Another morning, another country frontier crossed by boat. Going from country to country, by sailboat, skiff or ferry has become one of my favourite things.

So, Leslie, Chris (from Team Wokich) and I load up the car and set sail on the Washington Ferry from Bellingham, WA (say WA?) to Victoria on Vancouver Island, British Columbia, (Oh!) Canada. I’m pleased to announce slightly higher health and safety standards than on my Caribbean Sea crossing…

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So, it’s farewell to the US, but only for ten days after which I shall revisit your soil once more. I mark the occasion with a very American convenience breakfast.

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It is a smooth crossing, and with the dense fog, the stunning San Juan Islands look distinctly surreal, like a kind of Truman Show film set.

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It’s my intention to come back here one day and sail my way round the archipelago. Yet another thing for the future travel-musts list.

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For now I am content with the girls day out that Leslie, Chris and I have created for ourselves. British Columbia, at least this small corner that I see, is beautiful. I did not expect it to be so literal though. As we walk along the water side, I jolt at the number of English accents that surround me. It is the first time for a long time that I’ve heard them.

It also feels and looks very British here. I know the clue is quite literally in the title, but you could easily be standing at Brighton or Southampton (if slightly warmer…) And by the way BC, that’s a compliment. The port is very pretty…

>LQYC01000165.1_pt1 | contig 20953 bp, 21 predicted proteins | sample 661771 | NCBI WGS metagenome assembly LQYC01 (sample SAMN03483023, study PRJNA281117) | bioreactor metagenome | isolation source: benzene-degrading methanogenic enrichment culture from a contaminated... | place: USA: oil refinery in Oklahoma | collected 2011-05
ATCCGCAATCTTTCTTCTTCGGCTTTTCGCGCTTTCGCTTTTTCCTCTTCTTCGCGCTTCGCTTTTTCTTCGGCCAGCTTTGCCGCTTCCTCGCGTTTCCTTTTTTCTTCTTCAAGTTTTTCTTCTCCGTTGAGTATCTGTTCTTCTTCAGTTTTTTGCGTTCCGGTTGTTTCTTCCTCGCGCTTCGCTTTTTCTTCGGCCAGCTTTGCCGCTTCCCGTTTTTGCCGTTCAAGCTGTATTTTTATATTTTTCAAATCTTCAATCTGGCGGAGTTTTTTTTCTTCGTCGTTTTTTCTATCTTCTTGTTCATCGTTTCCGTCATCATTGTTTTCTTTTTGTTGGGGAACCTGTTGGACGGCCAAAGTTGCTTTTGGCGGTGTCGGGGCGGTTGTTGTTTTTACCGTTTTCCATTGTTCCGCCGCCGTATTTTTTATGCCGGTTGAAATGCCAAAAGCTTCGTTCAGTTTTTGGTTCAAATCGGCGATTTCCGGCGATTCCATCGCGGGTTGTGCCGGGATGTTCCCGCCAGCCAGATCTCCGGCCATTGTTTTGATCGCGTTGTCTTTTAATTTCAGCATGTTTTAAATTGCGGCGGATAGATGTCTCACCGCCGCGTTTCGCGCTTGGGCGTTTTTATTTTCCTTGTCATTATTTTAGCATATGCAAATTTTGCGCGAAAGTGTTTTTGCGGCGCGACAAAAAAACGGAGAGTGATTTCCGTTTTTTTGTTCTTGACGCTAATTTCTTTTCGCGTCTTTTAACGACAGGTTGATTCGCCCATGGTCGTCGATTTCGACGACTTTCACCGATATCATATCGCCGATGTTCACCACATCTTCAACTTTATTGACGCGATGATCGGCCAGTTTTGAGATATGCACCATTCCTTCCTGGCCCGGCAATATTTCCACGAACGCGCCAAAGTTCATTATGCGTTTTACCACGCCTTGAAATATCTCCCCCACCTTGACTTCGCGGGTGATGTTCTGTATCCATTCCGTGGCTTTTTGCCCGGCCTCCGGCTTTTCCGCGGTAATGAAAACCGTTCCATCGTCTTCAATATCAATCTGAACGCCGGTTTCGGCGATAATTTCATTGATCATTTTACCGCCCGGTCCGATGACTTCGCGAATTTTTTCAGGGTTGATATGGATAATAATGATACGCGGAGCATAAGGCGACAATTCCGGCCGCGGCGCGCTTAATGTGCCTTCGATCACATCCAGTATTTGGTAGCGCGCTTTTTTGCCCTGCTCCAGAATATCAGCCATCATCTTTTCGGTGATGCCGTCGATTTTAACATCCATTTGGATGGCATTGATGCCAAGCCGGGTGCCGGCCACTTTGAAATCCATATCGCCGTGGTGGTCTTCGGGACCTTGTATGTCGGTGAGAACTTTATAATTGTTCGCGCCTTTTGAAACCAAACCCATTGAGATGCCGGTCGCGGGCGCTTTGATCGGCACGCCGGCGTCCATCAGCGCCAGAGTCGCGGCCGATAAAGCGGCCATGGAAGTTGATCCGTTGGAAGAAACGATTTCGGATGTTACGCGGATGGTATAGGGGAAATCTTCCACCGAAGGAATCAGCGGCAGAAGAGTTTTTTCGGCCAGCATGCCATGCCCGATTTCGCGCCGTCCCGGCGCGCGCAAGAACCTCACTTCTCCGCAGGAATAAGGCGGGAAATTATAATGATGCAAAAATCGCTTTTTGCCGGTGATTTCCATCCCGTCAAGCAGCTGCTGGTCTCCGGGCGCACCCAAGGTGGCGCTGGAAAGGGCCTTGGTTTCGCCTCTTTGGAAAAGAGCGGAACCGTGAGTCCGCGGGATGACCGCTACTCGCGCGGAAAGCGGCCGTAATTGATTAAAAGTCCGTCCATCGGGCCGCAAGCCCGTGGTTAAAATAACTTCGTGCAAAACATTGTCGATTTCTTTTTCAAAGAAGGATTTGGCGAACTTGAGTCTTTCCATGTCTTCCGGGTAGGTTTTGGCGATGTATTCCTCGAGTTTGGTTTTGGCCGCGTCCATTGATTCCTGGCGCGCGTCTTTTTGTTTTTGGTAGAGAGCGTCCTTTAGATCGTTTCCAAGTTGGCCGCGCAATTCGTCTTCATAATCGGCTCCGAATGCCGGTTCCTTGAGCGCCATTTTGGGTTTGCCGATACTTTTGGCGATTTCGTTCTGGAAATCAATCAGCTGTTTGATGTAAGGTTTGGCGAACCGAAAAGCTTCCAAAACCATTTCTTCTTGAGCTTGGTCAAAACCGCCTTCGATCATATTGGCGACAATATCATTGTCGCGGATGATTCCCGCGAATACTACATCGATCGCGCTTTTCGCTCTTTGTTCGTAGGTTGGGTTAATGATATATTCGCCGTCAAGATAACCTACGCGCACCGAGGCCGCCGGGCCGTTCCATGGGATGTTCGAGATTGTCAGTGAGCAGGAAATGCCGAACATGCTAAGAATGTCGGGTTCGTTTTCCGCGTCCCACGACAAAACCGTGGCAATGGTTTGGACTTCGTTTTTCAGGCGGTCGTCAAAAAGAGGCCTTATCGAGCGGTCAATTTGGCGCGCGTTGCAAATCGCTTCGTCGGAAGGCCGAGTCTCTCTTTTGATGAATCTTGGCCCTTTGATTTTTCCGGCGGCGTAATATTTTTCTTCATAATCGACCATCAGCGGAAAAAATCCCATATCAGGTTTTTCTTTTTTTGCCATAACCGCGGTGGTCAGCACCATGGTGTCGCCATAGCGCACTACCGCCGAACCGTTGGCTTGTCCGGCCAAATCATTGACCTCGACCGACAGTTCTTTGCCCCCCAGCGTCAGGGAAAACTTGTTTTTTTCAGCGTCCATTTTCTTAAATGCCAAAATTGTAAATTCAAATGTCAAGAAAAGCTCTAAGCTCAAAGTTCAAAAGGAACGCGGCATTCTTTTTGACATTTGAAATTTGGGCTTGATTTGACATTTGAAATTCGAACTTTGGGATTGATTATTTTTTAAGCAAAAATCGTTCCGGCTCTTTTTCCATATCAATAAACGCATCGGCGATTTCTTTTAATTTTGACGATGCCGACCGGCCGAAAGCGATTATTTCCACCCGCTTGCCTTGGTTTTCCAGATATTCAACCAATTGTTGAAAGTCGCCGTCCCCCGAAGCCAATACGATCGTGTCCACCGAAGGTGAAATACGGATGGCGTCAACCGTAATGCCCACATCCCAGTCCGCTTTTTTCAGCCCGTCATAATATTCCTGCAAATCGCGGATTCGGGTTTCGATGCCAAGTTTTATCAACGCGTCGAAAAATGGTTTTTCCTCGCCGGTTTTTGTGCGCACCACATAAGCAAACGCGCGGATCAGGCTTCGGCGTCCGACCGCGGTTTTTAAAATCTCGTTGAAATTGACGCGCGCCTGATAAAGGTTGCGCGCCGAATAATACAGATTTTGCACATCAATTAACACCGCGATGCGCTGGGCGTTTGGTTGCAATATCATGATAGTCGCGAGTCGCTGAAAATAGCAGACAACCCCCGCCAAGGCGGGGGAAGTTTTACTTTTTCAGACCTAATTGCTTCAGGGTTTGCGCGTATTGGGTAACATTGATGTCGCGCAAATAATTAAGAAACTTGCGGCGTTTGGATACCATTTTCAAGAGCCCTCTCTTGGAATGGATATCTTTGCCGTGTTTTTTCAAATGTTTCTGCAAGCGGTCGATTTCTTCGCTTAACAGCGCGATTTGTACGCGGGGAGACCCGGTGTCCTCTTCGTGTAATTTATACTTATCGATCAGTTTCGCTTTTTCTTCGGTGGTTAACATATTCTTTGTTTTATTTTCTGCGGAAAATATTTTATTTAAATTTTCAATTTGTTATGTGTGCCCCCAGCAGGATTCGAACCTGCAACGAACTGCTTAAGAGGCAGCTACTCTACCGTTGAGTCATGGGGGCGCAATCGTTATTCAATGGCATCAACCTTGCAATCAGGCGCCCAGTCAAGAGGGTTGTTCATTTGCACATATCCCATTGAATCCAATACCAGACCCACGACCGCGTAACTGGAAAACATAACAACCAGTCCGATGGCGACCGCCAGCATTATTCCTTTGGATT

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…full of eager tourists setting off on whale-spotting missions…

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…desperately cute water taxis puttering around the port…

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…and flanked by grand county and tourist buildings.

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We’re not walking aimlessly at this point…we have a very special appointment to keep, a Wokich family tradition if you will. We are going for that most quintessentially British of things, afternoon tea.

Our target? The stunning Fairmont Empress Hotel.

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The timing of this is perfect. If you were to ask me what food I missed the most in Latin America. I would more than likely say scones. Yes, the banana bread in Belize was second to none, but Latin Americans don’t really do scones. God I love scones, I’d quite forgotten how much until we sashay into the grand tearoom.

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After a very British starter…

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…the pièces de résistance arrives.

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Incredulously, Team Wokich had never heard of that very Celtic tradition, and integral part of the British version…asking for free refills. This is a new awakening for them, and we more than certainly put a dent in the price tag as a result.

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After an elegant sufficiency (renamed by Harry Mellotte as the ‘elephant sufficiency’), waistline damage limitation is next on the menu. We walk round to Beacon Hill Park for a stroll to burn off the baked goods. It’s a stunning meander through the park.